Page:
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In What Ways Did The Spaniards Experience Of Colonisation Pre 1520 Shape Thier Approach To The Conquest Of Mexico Notes
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In what ways did the Spaniards' experience of colonization before 1520 shape their approach to the conquest of Mexico?
100 Word Summary The Spaniard's experience of pre-Mesoamerican colonisation had both ideological and practical impact on Cortés' conquest of Mexico. Whilst the ideological factors were notable, it was the practical lessons learnt from the Granada campaign onwards which allowed the Spaniards to so emphatically conquer the Aztec empire. Confidence in European military prowess, exploitation of divisions and focus on controlling or killing the elite allowed Cortés to operate far more effectively than his small army promised. In the letters Hernan Cortés sent to Emperor Charles V he was attempting to justify his actions, avoid treason charges and garner royal patronage. He was not giving a straightforward explanation of his tactics, and thus there is very little mention of previous Spanish attempts at colonisation, despite the fact that Cortés had accompanied Velazquez in the 1511 conquest of Cuba. Bernal Diaz skims over the recent Grijalva and Cordoba expeditions. Both make no reference to the plethora of recent military activity and wisdom accumulated by Spain since the accession of Ferdinand and Isabella. Whether subconscious, or wholly conscious but not recognised, the Cortés expedition used many of the lessons learnt from the capture of Granada, forays into Africa and Italy, the conquest of the Canary Isles and of the West Indies. Without such knowledge the mission would not have been successful. Although clinging to their opposition between Spanish and 'alien', the Spanish were at least used to contact with races apart from their own, and were ingrained with important views and laws regarding slavery and religious conversion. On the pragmatic side, Cortés was aware of the supreme superiority of Western weaponry and armour, the importance of establishing sustainable colonies, exploiting divisions in ones enemy and of controlling tribal leaders, and must have had at least some idea of the demographic damage Western disease could wreak. The combined experience of Spanish conquest and colonisation since 1492 gave Cortés the tactical capability and confidence to take on an 'alien' empire, and win. Through their recent experiences of colonisation, Spaniards had become familiar, if not with the particulars of other cultures, then at least with the existence of races outside Christian Europe. This acceptance provided Cortés' expedition with a mindset more open to surprise and more ready to adapt than the Mexican, and in addition provided useful (if erroneous) comparisons. The word "Indian" derives from Columbus' belief that he'd discovered a transatlantic route to the East Indies. Thus meeting the Mexica, Cortés did not find their existence entirely shocking and was not overawed into overestimating Aztec power. Furthermore, contact with Islamic cultures in the reconquista and the subsequent occupation of the Emirate of Nasra (Granada) put Spain in close contact with i) a different ii) non-Christian race. This lead to Cortés describing the Mexican tributaries in the environs of Veracruz as wearing "thin mantles which are decorated in a Moorish fashion"1. Contact with African slaves sold from Portugal (35,000 by 1492), and Indian tributaries of the encomienda system was also common to the Spaniards of the Mexican expedition. Spanish ideological developments since their first 'colonising' effort - Granada provided them with various theories regarding the treatment of the vanquished. In 1492 Isabella's courtier Hernando de Talavera had been made first Archbishop of 1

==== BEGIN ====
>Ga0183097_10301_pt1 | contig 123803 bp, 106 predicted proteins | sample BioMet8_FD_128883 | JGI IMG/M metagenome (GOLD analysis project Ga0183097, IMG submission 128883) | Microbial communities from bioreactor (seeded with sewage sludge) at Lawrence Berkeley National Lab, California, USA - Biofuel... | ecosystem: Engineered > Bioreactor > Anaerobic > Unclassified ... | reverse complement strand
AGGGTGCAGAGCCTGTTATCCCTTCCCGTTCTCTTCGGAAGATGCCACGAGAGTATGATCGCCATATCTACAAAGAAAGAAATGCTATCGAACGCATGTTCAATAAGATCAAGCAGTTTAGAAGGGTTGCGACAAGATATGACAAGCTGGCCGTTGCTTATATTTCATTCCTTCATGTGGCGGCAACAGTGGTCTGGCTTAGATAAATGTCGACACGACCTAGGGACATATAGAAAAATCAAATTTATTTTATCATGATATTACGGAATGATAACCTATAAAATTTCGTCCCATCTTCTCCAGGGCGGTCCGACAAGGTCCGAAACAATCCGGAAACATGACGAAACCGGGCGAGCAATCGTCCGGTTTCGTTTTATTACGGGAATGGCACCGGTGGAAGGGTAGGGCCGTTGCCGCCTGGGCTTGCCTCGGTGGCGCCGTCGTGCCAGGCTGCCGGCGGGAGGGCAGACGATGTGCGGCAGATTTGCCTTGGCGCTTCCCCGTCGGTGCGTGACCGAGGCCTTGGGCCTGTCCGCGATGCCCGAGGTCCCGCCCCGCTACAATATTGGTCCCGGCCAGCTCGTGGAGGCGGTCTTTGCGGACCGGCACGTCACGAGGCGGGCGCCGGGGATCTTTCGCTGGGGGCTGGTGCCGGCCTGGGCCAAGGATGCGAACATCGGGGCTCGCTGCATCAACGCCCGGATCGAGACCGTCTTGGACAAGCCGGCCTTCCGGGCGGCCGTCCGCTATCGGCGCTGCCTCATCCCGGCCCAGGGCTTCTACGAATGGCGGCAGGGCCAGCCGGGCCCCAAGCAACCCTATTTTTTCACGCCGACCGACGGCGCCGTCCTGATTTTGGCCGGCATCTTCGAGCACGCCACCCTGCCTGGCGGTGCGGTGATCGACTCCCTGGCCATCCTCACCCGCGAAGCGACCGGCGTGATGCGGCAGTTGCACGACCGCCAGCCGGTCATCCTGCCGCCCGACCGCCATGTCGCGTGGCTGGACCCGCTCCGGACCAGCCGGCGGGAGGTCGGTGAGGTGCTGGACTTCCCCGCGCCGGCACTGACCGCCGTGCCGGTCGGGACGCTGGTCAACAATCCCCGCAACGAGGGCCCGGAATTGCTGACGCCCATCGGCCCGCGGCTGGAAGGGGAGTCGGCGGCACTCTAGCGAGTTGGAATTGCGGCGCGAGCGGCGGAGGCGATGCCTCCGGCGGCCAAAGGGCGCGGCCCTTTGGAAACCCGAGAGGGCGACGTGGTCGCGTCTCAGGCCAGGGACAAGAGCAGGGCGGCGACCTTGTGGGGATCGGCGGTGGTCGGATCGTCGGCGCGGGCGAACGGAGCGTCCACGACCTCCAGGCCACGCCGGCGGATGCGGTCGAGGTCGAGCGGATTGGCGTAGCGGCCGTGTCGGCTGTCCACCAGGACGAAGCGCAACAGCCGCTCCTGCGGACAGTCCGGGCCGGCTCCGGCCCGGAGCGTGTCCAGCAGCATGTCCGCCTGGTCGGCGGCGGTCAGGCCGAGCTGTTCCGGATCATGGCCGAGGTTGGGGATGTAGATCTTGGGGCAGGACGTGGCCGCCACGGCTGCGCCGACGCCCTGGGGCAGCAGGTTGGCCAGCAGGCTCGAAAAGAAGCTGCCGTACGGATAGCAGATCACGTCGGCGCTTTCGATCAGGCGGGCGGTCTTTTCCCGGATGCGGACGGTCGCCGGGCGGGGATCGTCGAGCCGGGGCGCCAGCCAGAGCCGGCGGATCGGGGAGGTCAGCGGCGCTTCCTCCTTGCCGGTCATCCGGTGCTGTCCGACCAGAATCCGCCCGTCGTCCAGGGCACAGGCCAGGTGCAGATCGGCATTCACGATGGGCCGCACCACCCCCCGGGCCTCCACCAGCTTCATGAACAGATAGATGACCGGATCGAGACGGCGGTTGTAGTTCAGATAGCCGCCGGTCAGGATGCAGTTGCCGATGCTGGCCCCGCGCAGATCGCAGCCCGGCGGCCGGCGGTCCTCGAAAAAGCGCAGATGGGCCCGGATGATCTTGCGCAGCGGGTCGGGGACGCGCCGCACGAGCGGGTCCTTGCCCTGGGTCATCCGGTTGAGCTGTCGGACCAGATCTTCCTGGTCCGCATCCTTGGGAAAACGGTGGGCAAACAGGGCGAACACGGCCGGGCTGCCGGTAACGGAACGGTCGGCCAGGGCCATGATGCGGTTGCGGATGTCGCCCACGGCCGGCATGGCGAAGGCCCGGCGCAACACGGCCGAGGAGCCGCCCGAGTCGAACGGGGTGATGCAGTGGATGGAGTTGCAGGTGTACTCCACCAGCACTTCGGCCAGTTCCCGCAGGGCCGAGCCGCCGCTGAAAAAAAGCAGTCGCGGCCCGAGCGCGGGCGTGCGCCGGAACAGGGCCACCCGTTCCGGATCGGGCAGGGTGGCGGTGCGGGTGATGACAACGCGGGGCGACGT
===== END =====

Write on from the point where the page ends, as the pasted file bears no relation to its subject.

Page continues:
Cortés; Letters from Mexico, A.R.Pagden, p.30
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